Gliomas are primary tumors that originate in brain parenchyma. Symptoms and diagnosis are similar to those of other brain tumors. Treatment involves surgical excision, radiation therapy, and, for some tumors, chemotherapy. Excision rarely cures.
Gliomas include astrocytomas, oligodendrogliomas, medulloblastomas, and ependymomas. Many gliomas infiltrate brain tissue diffusely and irregularly.
Astrocytomas are the most common gliomas. They are classified, in ascending order of malignancy, as
Low-grade or anaplastic astrocytomas tend to develop in younger patients and can evolve into glioblastomas (secondary glioblastomas). Glioblastomas contain chromosomally heterogeneous cells. They can develop de novo (primary glioblastomas), usually in middle-aged or elderly people. Primary and secondary glioblastomas have distinct genetic characteristics, which can change as the tumors evolve. Some astrocytomas contain oligodendroglioma cells; patients with these tumors (called oligoastrocytomas) have a better prognosis than those with pure astrocytomas.
Oligodendrogliomas are among the most benign gliomas. They affect mainly the cerebral cortex, particularly the frontal lobes. Some oligodendrogliomas are characterized by deletion of the p arm of chromosome 1 (1p deletion), deletion of the q arm of chromosome 19 (19q deletion), or both. These deletions predict longer survival and better response to radiation therapy and chemotherapy. Anaplastic oligodendrogliomas are a more malignant form of oligodendrogliomas and are managed accordingly.
Medulloblastomas and ependymomas usually develop near the 4th ventricle. Medulloblastomas develop mainly in children and young adults. Ependymomas, which are uncommon, develop mainly in children. Both types of tumors predispose to obstructive hydrocephalus.
Symptoms and signs vary by location (see Table 1: Intracranial and Spinal Tumors: Common Localizing Manifestations of Brain Tumors ). Diagnosis is the same as that of other brain tumors.
Anaplastic astrocytomas and glioblastomas:
Treatment involves surgery, radiation therapy, and chemotherapy to reduce tumor mass. Excising as much tumor as possible is safe, prolongs survival, and improves neurologic function.
After surgery, patients receive a full tumor dose of radiation therapy (60 Gy over 6 wk); ideally, conformal radiation therapy, which targets the tumor and spares normal brain tissue, is used.
For glioblastomas, chemotherapy with temozolomide is now routinely given with radiation therapy. The dose is 75/mg/m2/day (including weekend days when radiation is skipped) for 42 days, then 150 mg/m2 po once/day for 5 days/mo during the next month, followed by 200 mg/m2 po once/day for 5 days/mo in subsequent months for a total of 6 to 12 mo. During treatment with temozolomide, trimethoprim/sulfamethoxazole 800 mg/160 mg is given 3 times/wk to prevent Pneumocystis jirovecii pneumonia.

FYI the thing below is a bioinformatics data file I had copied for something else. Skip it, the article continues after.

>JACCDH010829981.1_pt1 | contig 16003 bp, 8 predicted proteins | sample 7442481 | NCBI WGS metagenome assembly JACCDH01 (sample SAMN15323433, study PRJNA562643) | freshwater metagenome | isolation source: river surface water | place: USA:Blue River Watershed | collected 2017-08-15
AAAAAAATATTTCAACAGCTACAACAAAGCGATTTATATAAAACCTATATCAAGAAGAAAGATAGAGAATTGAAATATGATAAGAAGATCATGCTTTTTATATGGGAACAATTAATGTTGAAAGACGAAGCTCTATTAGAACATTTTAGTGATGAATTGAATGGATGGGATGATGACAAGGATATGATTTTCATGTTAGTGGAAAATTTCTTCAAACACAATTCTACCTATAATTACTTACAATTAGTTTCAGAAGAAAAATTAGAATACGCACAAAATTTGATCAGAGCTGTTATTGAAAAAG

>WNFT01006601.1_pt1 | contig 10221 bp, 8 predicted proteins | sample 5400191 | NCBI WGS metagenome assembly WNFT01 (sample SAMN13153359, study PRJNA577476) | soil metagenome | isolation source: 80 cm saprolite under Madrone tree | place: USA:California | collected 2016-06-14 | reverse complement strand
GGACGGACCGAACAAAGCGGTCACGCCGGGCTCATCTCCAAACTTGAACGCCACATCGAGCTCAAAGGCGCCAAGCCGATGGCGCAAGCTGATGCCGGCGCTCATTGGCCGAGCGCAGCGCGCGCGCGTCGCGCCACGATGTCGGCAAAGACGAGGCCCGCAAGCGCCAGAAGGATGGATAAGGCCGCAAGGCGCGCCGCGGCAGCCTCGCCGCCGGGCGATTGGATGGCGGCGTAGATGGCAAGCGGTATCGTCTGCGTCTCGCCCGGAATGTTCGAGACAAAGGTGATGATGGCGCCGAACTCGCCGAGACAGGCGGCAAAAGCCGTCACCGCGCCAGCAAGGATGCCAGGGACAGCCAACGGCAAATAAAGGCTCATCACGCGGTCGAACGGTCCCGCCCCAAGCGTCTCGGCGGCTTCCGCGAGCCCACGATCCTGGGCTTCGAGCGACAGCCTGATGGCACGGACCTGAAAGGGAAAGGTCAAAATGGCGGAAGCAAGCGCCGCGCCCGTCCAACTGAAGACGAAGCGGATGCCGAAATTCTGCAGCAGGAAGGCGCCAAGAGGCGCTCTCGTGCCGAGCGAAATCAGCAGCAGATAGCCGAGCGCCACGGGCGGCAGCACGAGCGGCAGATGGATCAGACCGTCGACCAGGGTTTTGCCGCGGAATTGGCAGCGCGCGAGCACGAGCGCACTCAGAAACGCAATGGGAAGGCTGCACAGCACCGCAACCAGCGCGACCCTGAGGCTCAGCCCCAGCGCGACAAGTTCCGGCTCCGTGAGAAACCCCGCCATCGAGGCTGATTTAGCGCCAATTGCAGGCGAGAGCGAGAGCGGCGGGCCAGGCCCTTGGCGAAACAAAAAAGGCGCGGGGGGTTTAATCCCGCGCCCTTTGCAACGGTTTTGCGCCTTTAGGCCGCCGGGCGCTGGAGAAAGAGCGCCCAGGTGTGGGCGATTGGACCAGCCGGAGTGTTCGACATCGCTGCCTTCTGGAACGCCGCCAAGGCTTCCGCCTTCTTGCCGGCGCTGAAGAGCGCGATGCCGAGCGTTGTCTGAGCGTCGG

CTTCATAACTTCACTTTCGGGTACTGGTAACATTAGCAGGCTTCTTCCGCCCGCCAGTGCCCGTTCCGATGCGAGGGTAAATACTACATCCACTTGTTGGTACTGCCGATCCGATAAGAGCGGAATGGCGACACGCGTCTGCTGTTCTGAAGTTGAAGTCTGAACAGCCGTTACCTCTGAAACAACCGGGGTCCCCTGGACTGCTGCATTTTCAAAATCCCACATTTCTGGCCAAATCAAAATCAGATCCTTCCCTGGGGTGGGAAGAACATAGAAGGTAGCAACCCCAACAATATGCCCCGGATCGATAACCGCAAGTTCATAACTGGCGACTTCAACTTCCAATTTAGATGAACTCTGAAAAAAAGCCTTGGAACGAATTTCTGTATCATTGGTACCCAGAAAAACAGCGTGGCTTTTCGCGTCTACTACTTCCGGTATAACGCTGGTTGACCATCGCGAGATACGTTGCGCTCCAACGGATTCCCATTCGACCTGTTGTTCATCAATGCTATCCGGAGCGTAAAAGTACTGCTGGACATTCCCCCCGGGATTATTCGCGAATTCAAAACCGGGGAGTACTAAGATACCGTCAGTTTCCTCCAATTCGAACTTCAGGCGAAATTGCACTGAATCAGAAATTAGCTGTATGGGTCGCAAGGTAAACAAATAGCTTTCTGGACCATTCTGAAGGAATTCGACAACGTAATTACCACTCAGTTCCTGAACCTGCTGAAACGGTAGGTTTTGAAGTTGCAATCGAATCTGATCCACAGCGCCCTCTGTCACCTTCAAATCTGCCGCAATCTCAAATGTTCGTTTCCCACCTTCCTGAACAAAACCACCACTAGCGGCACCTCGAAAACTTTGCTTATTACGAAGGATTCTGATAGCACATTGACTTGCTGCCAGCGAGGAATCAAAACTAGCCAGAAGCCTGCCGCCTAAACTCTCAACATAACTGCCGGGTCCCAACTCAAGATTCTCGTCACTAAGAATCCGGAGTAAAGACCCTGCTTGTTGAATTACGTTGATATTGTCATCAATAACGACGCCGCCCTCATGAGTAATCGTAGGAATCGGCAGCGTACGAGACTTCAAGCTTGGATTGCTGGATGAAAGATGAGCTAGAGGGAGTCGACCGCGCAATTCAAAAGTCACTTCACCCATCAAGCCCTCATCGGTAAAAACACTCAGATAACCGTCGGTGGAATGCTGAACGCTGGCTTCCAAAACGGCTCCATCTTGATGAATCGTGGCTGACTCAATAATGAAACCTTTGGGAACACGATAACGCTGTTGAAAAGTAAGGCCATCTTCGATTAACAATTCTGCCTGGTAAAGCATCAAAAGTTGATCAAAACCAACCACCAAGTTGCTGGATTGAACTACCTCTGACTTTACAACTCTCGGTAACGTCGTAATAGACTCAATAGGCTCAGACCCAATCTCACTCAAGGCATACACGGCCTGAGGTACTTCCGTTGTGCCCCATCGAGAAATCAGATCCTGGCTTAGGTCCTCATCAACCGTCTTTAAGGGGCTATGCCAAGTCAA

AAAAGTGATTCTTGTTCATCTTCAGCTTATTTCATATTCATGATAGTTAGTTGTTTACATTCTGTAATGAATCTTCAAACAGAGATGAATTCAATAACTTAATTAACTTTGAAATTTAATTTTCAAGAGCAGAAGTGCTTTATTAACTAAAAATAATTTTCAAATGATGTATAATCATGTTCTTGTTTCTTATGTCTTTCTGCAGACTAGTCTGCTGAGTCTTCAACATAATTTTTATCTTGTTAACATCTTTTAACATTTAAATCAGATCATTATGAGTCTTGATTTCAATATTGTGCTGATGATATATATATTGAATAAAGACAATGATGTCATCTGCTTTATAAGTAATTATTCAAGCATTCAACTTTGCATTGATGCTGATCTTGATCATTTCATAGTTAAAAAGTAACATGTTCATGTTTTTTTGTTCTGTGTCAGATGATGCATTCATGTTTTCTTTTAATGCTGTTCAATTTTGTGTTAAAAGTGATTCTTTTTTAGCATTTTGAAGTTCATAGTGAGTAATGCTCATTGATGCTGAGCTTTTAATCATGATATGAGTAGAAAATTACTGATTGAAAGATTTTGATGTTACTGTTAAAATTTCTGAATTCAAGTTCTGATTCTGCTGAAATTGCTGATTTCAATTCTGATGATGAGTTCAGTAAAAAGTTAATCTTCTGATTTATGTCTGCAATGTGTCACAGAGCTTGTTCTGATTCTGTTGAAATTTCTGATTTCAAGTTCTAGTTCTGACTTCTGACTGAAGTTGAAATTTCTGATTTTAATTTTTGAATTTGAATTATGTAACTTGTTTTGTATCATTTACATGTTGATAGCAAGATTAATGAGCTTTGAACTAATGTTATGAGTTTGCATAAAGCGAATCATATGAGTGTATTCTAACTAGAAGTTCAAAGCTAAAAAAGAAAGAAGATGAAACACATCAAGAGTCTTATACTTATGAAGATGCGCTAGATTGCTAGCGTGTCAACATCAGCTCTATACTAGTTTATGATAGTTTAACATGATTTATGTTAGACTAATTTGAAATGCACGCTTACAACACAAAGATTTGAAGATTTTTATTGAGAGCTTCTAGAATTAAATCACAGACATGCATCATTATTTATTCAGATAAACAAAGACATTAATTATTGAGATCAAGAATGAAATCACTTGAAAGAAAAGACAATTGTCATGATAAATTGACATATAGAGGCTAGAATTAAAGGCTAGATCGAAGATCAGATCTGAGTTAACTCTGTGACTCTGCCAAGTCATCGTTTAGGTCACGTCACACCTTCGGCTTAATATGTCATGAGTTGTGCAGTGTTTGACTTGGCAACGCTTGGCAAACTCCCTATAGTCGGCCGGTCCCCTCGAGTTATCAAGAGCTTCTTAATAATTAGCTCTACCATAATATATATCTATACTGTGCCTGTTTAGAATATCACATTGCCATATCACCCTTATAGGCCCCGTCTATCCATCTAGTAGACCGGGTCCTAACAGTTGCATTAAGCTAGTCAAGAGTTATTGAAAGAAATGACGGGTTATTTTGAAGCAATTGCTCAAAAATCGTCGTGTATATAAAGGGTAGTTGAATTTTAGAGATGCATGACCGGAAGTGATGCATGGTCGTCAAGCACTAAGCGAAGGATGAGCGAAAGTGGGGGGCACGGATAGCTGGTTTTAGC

Patients receiving chemotherapy require a CBC at varying intervals.
Implantation of chemotherapy wafers during surgical resection may be appropriate for some patients.
Investigational therapies (eg, stereotactic radiosurgery, new chemotherapeutic drugs, gene or immune therapy, radiation therapy plus temozolomide) should also be considered.
After conventional multimodal treatment, the survival rate for patients with glioblastomas is about 50% at 1 yr, 25% at 2 yr, and 10 to 15% at 5 yr. Prognosis is better in the following cases:
With standard treatment, the median survival time is about 30 mo for patients with anaplastic astrocytoma and about 15 mo for patients with glioblastomas.
These tumors are excised if possible, followed by radiation therapy. When radiation therapy should begin is controversial. Early treatment may maximize efficacy but may cause brain damage earlier.
With treatment, 5-yr survival rate is about 40 to 50%.
Treatment involves excision and radiation therapy, similar to low-grade astrocytomas. Chemotherapy is sometimes also used.
With treatment, 5-yr survival rate is about 50 to 60%.
Treatment involves whole-brain radiation therapy using about 35 Gy, a posterior fossa boost using 15 Gy, and spinal cord radiation therapy using about 35 Gy. Chemotherapy may be given as adjunctive therapy and for recurrences. Several drugs are effective for certain patients; these drugs include nitrosoureas, procarbazine, vincristine alone or in combination, intrathecal methotrexate, combination chemotherapy (eg, mechlorethamine, vincristine [Oncovin], procarbazine, plus prednisone [MOPP]), cisplatin, and carboplatin. However, no regimen is consistently effective.
With treatment, survival rates are at least 50% at 5 yr and about 40% at 10 yr.
Usually, surgery to excise the tumor and open CSF pathways is done, followed by radiation therapy. For histologically benign ependymomas, radiation therapy is directed at the tumor; for more malignant tumors with residual tumor after surgery, whole-brain radiation therapy is used. For tumors with evidence of dissemination, radiation therapy is directed at the whole brain and spinal cord.
How much of the tumor can be excised may predict survival best. With treatment, overall 5-yr survival rate is about 50%; however, for patients with no residual tumor, the 5-yr survival rate is > 70%.
Last full review/revision December 2012 by Roy A. Patchell, MD
Content last modified January 2013